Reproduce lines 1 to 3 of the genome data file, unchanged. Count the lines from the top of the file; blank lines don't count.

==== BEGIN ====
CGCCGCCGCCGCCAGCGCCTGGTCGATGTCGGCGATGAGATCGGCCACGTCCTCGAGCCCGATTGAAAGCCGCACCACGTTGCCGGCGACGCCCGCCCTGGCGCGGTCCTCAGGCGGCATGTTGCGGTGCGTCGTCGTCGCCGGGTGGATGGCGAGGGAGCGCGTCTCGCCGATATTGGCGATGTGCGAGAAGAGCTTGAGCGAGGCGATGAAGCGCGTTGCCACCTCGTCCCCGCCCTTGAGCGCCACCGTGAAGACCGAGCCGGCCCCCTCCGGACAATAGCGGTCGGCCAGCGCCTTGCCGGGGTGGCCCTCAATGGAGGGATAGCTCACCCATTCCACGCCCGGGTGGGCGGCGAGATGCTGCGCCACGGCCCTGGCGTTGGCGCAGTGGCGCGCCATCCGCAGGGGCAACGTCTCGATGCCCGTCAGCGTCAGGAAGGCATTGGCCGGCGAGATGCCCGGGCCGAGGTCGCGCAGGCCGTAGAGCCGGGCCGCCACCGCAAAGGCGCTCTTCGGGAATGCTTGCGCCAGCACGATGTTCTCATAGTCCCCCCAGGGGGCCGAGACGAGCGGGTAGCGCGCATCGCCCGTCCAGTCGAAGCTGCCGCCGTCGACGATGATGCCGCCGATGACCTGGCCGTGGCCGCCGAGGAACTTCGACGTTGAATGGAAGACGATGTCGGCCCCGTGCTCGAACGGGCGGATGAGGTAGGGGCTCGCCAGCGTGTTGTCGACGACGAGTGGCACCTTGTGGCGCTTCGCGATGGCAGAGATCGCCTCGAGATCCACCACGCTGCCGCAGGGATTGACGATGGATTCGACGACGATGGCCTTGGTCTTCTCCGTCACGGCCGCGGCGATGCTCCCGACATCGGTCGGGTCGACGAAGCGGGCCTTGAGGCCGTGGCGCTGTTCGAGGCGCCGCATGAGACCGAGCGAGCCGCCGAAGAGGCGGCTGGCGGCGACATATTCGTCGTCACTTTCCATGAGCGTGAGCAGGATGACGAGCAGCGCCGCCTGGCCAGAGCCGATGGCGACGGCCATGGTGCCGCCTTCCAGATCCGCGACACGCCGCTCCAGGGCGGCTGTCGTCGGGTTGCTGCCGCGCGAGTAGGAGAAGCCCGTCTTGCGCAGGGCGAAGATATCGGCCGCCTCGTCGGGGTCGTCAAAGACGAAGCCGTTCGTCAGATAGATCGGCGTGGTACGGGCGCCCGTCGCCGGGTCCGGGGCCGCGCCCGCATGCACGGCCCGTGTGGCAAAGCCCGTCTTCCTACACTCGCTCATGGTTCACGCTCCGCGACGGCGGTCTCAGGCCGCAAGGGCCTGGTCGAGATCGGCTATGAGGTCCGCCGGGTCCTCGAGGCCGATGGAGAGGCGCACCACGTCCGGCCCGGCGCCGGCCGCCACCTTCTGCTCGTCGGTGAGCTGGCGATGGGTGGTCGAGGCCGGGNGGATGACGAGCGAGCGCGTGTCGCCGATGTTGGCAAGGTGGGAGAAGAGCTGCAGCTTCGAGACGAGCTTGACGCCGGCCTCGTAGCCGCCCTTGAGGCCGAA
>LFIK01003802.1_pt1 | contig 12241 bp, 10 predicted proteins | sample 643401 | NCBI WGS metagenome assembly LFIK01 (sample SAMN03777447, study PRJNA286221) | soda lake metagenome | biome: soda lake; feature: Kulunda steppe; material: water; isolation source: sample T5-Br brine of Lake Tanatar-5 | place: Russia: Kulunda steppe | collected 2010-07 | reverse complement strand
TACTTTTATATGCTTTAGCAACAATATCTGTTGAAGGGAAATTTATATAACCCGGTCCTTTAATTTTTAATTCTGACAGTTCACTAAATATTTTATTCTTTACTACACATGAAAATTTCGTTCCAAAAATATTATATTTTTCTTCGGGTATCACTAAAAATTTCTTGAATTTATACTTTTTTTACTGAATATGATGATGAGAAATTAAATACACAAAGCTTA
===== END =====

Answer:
CGCCGCCGCCGCCAGCGCCTGGTCGATGTCGGCGATGAGATCGGCCACGTCCTCGAGCCCGATTGAAAGCCGCACCACGTTGCCGGCGACGCCCGCCCTGGCGCGGTCCTCAGGCGGCATGTTGCGGTGCGTCGTCGTCGCCGGGTGGATGGCGAGGGAGCGCGTCTCGCCGATATTGGCGATGTGCGAGAAGAGCTTGAGCGAGGCGATGAAGCGCGTTGCCACCTCGTCCCCGCCCTTGAGCGCCACCGTGAAGACCGAGCCGGCCCCCTCCGGACAATAGCGGTCGGCCAGCGCCTTGCCGGGGTGGCCCTCAATGGAGGGATAGCTCACCCATTCCACGCCCGGGTGGGCGGCGAGATGCTGCGCCACGGCCCTGGCGTTGGCGCAGTGGCGCGCCATCCGCAGGGGCAACGTCTCGATGCCCGTCAGCGTCAGGAAGGCATTGGCCGGCGAGATGCCCGGGCCGAGGTCGCGCAGGCCGTAGAGCCGGGCCGCCACCGCAAAGGCGCTCTTCGGGAATGCTTGCGCCAGCACGATGTTCTCATAGTCCCCCCAGGGGGCCGAGACGAGCGGGTAGCGCGCATCGCCCGTCCAGTCGAAGCTGCCGCCGTCGACGATGATGCCGCCGATGACCTGGCCGTGGCCGCCGAGGAACTTCGACGTTGAATGGAAGACGATGTCGGCCCCGTGCTCGAACGGGCGGATGAGGTAGGGGCTCGCCAGCGTGTTGTCGACGACGAGTGGCACCTTGTGGCGCTTCGCGATGGCAGAGATCGCCTCGAGATCCACCACGCTGCCGCAGGGATTGACGATGGATTCGACGACGATGGCCTTGGTCTTCTCCGTCACGGCCGCGGCGATGCTCCCGACATCGGTCGGGTCGACGAAGCGGGCCTTGAGGCCGTGGCGCTGTTCGAGGCGCCGCATGAGACCGAGCGAGCCGCCGAAGAGGCGGCTGGCGGCGACATATTCGTCGTCACTTTCCATGAGCGTGAGCAGGATGACGAGCAGCGCCGCCTGGCCAGAGCCGATGGCGACGGCCATGGTGCCGCCTTCCAGATCCGCGACACGCCGCTCCAGGGCGGCTGTCGTCGGGTTGCTGCCGCGCGAGTAGGAGAAGCCCGTCTTGCGCAGGGCGAAGATATCGGCCGCCTCGTCGGGGTCGTCAAAGACGAAGCCGTTCGTCAGATAGATCGGCGTGGTACGGGCGCCCGTCGCCGGGTCCGGGGCCGCGCCCGCATGCACGGCCCGTGTGGCAAAGCCCGTCTTCCTACACTCGCTCATGGTTCACGCTCCGCGACGGCGGTCTCAGGCCGCAAGGGCCTGGTCGAGATCGGCTATGAGGTCCGCCGGGTCCTCGAGGCCGATGGAGAGGCGCACCACGTCCGGCCCGGCGCCGGCCGCCACCTTCTGCTCGTCGGTGAGCTGGCGATGGGTGGTCGAGGCCGGGNGGATGACGAGCGAGCGCGTGTCGCCGATGTTGGCAAGGTGGGAGAAGAGCTGCAGCTTCGAGACGAGCTTGACGCCGGCCTCGTAGCCGCCCTTGAGGCCGAA
>LFIK01003802.1_pt1 | contig 12241 bp, 10 predicted proteins | sample 643401 | NCBI WGS metagenome assembly LFIK01 (sample SAMN03777447, study PRJNA286221) | soda lake metagenome | biome: soda lake; feature: Kulunda steppe; material: water; isolation source: sample T5-Br brine of Lake Tanatar-5 | place: Russia: Kulunda steppe | collected 2010-07 | reverse complement strand
TACTTTTATATGCTTTAGCAACAATATCTGTTGAAGGGAAATTTATATAACCCGGTCCTTTAATTTTTAATTCTGACAGTTCACTAAATATTTTATTCTTTACTACACATGAAAATTTCGTTCCAAAAATATTATATTTTTCTTCGGGTATCACTAAAAATTTCTTGAATTTATACTTTTTTTACTGAATATGATGATGAGAAATTAAATACACAAAGCTTA